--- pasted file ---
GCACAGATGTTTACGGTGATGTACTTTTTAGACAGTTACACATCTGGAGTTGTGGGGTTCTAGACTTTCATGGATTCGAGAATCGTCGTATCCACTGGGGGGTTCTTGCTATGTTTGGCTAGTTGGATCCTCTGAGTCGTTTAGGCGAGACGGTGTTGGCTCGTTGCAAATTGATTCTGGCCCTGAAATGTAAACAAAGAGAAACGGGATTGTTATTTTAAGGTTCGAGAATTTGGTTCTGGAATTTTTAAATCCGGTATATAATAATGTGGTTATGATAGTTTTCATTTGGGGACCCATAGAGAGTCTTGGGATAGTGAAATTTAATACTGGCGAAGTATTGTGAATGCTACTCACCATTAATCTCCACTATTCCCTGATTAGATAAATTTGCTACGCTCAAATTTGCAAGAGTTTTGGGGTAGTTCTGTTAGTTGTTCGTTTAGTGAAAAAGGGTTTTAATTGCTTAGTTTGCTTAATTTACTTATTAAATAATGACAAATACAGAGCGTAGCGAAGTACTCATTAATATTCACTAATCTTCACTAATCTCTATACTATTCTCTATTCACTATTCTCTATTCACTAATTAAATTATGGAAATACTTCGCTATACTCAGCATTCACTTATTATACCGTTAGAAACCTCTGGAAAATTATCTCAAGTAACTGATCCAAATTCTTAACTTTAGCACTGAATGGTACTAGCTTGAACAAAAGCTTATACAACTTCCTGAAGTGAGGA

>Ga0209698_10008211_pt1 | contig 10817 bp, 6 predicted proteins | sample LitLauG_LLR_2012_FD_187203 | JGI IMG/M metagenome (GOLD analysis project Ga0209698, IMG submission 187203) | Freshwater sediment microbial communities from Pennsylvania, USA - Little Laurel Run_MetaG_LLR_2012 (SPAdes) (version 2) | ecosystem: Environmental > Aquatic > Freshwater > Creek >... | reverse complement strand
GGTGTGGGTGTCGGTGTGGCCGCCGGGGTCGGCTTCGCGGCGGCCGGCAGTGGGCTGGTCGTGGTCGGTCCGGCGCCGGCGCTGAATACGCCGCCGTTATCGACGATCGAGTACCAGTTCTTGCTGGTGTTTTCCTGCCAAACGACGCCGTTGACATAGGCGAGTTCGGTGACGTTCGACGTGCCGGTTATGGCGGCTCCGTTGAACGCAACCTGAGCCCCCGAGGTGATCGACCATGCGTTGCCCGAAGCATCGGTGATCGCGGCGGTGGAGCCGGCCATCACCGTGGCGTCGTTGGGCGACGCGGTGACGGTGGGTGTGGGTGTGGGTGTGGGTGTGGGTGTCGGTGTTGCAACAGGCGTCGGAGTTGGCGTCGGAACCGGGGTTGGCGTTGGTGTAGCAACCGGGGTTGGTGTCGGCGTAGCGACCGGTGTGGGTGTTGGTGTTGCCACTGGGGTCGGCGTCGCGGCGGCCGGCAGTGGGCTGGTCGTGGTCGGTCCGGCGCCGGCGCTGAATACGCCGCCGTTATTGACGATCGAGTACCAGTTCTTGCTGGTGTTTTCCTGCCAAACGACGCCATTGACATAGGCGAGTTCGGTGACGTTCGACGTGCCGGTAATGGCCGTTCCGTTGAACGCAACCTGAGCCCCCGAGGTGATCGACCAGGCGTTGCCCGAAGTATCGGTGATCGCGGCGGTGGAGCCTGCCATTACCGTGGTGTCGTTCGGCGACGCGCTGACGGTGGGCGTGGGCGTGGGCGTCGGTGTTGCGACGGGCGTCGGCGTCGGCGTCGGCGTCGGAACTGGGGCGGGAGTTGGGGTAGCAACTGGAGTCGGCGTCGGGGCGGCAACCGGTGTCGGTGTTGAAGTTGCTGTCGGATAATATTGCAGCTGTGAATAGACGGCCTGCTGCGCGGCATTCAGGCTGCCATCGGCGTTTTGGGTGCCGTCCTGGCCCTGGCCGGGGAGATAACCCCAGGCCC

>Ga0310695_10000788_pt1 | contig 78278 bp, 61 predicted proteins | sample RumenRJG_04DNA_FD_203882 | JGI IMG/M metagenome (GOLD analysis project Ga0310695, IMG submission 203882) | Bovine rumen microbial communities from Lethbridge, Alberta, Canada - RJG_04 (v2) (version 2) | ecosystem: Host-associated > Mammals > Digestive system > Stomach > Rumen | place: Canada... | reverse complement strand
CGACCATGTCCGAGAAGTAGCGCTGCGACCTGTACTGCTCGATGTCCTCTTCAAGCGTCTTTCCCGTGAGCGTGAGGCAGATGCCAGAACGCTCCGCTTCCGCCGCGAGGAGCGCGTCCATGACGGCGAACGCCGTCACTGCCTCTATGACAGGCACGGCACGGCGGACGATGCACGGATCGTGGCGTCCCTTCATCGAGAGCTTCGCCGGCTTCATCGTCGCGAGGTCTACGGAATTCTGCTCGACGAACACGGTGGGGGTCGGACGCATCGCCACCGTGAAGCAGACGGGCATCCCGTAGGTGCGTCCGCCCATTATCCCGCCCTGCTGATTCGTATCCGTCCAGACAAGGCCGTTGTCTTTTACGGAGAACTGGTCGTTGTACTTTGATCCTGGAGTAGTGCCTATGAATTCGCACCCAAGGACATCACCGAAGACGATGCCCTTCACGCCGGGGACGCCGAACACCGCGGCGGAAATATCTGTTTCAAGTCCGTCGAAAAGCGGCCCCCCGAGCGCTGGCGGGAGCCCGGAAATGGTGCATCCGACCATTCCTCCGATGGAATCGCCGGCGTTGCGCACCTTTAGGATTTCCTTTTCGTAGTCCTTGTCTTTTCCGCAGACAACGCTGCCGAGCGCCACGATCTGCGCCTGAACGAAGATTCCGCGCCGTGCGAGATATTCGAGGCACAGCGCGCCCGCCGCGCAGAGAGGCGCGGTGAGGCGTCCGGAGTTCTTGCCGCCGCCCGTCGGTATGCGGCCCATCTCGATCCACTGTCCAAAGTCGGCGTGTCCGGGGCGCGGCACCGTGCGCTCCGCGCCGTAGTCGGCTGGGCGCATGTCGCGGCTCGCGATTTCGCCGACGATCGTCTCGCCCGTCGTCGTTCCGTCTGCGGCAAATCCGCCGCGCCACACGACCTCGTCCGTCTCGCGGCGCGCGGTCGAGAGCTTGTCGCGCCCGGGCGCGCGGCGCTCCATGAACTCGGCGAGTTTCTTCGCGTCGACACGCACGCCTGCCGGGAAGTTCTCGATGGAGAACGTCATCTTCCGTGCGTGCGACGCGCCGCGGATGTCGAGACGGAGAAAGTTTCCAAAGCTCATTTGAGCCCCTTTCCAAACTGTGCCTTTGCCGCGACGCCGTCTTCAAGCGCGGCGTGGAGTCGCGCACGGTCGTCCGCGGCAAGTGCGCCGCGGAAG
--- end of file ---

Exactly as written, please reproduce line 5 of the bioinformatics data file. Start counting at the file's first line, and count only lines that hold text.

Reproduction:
CGACCATGTCCGAGAAGTAGCGCTGCGACCTGTACTGCTCGATGTCCTCTTCAAGCGTCTTTCCCGTGAGCGTGAGGCAGATGCCAGAACGCTCCGCTTCCGCCGCGAGGAGCGCGTCCATGACGGCGAACGCCGTCACTGCCTCTATGACAGGCACGGCACGGCGGACGATGCACGGATCGTGGCGTCCCTTCATCGAGAGCTTCGCCGGCTTCATCGTCGCGAGGTCTACGGAATTCTGCTCGACGAACACGGTGGGGGTCGGACGCATCGCCACCGTGAAGCAGACGGGCATCCCGTAGGTGCGTCCGCCCATTATCCCGCCCTGCTGATTCGTATCCGTCCAGACAAGGCCGTTGTCTTTTACGGAGAACTGGTCGTTGTACTTTGATCCTGGAGTAGTGCCTATGAATTCGCACCCAAGGACATCACCGAAGACGATGCCCTTCACGCCGGGGACGCCGAACACCGCGGCGGAAATATCTGTTTCAAGTCCGTCGAAAAGCGGCCCCCCGAGCGCTGGCGGGAGCCCGGAAATGGTGCATCCGACCATTCCTCCGATGGAATCGCCGGCGTTGCGCACCTTTAGGATTTCCTTTTCGTAGTCCTTGTCTTTTCCGCAGACAACGCTGCCGAGCGCCACGATCTGCGCCTGAACGAAGATTCCGCGCCGTGCGAGATATTCGAGGCACAGCGCGCCCGCCGCGCAGAGAGGCGCGGTGAGGCGTCCGGAGTTCTTGCCGCCGCCCGTCGGTATGCGGCCCATCTCGATCCACTGTCCAAAGTCGGCGTGTCCGGGGCGCGGCACCGTGCGCTCCGCGCCGTAGTCGGCTGGGCGCATGTCGCGGCTCGCGATTTCGCCGACGATCGTCTCGCCCGTCGTCGTTCCGTCTGCGGCAAATCCGCCGCGCCACACGACCTCGTCCGTCTCGCGGCGCGCGGTCGAGAGCTTGTCGCGCCCGGGCGCGCGGCGCTCCATGAACTCGGCGAGTTTCTTCGCGTCGACACGCACGCCTGCCGGGAAGTTCTCGATGGAGAACGTCATCTTCCGTGCGTGCGACGCGCCGCGGATGTCGAGACGGAGAAAGTTTCCAAAGCTCATTTGAGCCCCTTTCCAAACTGTGCCTTTGCCGCGACGCCGTCTTCAAGCGCGGCGTGGAGTCGCGCACGGTCGTCCGCGGCAAGTGCGCCGCGGAAG